Voice & Swallowing (Throat)
It laughs and sings; it cackles and coughs; it swallows and gurgles—your throat does a lot. And because it does several essential jobs with simultaneous savvy (like allowing you to breathe, eat and communicate), it’s important that you take good care of it and get help for any troubles it encounters. If a sore throat messed up your last job interview, or the lump in your throat isn’t the result of a sappy movie, it could be time to talk with your ENT at Cleveland ENT, Physician Hearing Centers.
About Your Throat…
Generally speaking, your throat has two important pipes: the esophagus, which is the pipe that sends food from your mouth down to your stomach; and the trachea, which is the pipe that inhales oxygen down into your lungs and exhales carbon dioxide back out. The larynx or “voice box” is at the top of the trachea and it contains the vocal folds that vibrate when you pass air over them, enabling you to gab, giggle and sing karaoke. The epiglottis separates the food you eat from the trachea so your doughnuts and orange juice don’t end up in your lungs and make you sick. There are also lymph nodes in your throat, as well as the thyroid gland and those crazy tonsils.
With all of those things and more in your throat, it is important to pay attention to the following symptoms:
A sore throat is a very common symptom. Its most frequent causes include the common cold, the flu (or any number of other viruses), bacterial infections like strep, inflammation of various throat tissues such as tonsillitis, adenoiditis and laryngitis, post nasal drip from allergies or other colds, asthma, and the list goes on. It can even be a sign pointing to more serious problems including (rarely) sexually transmitted diseases like gonorrhea or Chlamydia.
Inflammation due to the immune response from allergies, a cold, etc. causes pain in these tender mucus membranes and can also lead to hoarseness and pain when trying to talk or swallow.
Because there are so very many potential causes behind a sore throat, it is important to have your ENT check it out, particularly if the symptoms do not go away after a week, or are accompanied by other symptoms such as a fever and coughing.
A burning sensation in the throat is often a sign of either Gastro-Esophageal Reflux Disease (GERD) or Laryngo-Pharyngeal Reflux Disease (LPRD). GERD and/or LPRD happen when stomach acid backs up in the wrong direction, into your esophagus and sometimes even into the larynx, which is extremely sensitive to acid irritation. The burning can be accompanied by inflammation and hoarseness as well. Treatments usually include various antacids that help neutralize the acid.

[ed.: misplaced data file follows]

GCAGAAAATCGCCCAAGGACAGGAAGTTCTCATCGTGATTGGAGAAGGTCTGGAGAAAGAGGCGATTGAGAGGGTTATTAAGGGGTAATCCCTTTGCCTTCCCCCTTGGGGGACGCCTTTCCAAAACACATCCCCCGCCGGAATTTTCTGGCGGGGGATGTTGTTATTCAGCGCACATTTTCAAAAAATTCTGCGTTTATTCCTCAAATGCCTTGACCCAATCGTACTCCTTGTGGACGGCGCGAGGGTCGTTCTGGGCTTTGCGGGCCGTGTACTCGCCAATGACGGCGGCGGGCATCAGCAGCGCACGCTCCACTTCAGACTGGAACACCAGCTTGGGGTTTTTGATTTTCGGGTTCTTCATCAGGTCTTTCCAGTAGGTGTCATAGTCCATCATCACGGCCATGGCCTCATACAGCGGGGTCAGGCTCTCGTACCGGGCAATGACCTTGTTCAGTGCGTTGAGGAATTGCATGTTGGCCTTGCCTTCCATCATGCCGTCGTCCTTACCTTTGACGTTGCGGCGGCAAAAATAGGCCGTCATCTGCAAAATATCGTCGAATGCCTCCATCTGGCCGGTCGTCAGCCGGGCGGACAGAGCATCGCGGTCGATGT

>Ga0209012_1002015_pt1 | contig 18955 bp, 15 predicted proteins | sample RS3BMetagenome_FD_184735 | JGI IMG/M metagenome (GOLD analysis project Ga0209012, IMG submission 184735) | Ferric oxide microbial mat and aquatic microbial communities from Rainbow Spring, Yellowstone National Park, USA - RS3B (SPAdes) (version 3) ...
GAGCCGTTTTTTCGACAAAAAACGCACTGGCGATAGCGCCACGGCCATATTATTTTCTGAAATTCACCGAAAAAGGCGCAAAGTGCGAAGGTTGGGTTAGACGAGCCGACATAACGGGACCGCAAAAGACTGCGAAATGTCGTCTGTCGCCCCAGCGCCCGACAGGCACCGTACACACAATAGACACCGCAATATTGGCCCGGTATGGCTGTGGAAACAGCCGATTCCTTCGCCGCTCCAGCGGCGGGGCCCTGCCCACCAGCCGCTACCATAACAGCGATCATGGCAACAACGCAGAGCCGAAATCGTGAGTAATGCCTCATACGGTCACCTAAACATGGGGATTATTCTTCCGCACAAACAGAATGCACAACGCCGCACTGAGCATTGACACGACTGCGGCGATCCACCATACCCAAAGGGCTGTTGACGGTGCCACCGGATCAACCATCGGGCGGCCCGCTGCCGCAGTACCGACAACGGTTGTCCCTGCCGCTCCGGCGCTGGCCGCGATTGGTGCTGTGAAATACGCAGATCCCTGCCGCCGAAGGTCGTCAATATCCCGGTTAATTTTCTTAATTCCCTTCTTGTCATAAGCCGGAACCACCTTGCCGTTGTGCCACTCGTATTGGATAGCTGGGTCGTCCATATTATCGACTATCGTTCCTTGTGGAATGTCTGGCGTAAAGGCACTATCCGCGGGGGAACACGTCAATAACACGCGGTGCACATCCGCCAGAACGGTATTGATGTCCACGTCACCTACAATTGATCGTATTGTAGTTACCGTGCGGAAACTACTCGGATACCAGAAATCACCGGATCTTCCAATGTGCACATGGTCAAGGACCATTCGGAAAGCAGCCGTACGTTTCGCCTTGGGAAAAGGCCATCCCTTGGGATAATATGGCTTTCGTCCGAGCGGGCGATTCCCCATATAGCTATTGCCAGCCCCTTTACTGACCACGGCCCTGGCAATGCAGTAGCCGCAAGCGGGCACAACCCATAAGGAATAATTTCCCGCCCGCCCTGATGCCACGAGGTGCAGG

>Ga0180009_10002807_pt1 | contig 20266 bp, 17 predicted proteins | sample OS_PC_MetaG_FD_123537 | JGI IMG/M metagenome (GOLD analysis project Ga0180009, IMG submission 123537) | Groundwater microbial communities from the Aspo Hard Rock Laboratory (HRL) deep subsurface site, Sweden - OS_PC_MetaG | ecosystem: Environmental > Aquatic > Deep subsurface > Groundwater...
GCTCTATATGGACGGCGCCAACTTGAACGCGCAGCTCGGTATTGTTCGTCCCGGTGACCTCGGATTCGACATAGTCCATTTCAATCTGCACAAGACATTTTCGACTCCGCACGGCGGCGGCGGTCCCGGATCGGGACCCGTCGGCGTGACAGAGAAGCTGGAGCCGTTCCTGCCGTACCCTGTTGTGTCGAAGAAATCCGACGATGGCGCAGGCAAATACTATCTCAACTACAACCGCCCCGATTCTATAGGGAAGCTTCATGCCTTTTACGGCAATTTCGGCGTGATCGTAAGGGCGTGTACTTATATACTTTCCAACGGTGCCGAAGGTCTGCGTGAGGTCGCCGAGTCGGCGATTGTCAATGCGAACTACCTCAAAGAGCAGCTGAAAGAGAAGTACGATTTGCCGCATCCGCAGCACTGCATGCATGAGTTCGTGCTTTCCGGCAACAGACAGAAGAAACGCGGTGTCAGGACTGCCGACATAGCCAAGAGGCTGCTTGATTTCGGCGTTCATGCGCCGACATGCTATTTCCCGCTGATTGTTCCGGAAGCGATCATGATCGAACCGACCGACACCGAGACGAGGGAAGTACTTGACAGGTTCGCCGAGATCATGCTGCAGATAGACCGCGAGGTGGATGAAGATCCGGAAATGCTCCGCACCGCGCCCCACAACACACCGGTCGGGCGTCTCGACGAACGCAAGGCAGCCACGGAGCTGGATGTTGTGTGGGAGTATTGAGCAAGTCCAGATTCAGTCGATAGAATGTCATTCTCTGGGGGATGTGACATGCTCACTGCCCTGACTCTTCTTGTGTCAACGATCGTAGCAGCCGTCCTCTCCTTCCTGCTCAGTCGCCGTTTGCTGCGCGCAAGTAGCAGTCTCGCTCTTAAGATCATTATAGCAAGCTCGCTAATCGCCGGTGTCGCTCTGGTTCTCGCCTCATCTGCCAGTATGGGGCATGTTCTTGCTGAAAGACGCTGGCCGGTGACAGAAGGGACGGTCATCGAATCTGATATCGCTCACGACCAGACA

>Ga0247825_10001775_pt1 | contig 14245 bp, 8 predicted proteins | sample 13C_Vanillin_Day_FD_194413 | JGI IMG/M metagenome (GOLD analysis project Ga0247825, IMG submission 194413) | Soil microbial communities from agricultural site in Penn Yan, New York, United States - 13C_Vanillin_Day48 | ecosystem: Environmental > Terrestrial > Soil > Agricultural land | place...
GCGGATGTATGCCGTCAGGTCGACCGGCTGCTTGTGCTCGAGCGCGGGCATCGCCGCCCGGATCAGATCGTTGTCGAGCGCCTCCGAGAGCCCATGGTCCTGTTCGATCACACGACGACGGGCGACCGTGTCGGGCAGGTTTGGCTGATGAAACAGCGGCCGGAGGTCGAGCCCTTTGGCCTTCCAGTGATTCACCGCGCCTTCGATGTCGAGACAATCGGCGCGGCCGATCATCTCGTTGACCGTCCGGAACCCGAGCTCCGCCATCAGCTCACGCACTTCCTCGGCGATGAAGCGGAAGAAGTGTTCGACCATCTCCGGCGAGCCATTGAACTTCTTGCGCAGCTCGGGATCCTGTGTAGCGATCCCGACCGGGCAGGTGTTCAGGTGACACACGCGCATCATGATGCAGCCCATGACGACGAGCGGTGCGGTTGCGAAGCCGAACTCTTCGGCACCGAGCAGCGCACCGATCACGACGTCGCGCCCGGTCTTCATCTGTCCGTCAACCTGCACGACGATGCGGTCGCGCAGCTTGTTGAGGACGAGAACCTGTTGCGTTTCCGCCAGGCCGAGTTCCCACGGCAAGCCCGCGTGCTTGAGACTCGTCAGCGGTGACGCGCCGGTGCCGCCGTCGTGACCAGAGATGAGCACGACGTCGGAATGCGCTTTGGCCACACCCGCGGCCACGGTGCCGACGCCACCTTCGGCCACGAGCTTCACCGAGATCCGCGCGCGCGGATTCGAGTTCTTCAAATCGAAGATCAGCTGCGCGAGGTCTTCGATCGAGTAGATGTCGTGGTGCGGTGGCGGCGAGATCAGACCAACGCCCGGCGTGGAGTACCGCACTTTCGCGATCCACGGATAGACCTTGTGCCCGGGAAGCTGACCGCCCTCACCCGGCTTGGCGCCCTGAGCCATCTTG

Swelling in the Throat
Throat swelling can be an alarming symptom because the more the throat swells, the less space there is for breathing; so any swelling in the throat should be taken seriously and dealt with very quickly.
In some cases, throat swelling comes from an allergic reaction to foods, bee stings or other allergens. People with a history of asthma and allergies should take care to avoid encounters with these allergens. Allergic individuals should also carry an EPI Pen or other emergency allergy treatment with them at all times because anaphylaxis can be fatal in a matter of moments.
In less serious, but still concerning cases, swelling in the throat can be due to swelling from tonsillitis, adenoiditis or an enlarged thyroid gland, etc. If you feel swelling or lumps in your throat, schedule an appointment with your ENT as soon as possible for diagnosis and appropriate treatment.
Choking is seriously scary business. Take first aid training to learn how to save someone who is choking on something. Understand, however, that an inflamed thyroid gland can also give you a choking sensation when you aren’t actually choking on something. This is an alarming symptom, but your ENT can help.
Treatments and Solutions for Throat Problems
In the case of most sore throats, you can resolve them by treating the underlying cause. For example, strep throat requires a course of antibiotics. Post nasal drip irritation in the throat can be resolved with the appropriate allergy medications. Rest, gargling salt water, drinking plenty of fluids and sucking on a lozenge or two can help you get through until a virus resolves.
Nevertheless, if these symptoms do not go away after a reasonable time period (usually a week or so), or if they are accompanied by things like breathing difficulties, lumps in the throat, a fever or a nagging cough that will not abate, schedule an appointment today with Cleveland ENT, Physician Hearing Centers. We can diagnose your throat symptoms and prescribe the appropriate treatment so you can sing loudly in the car again.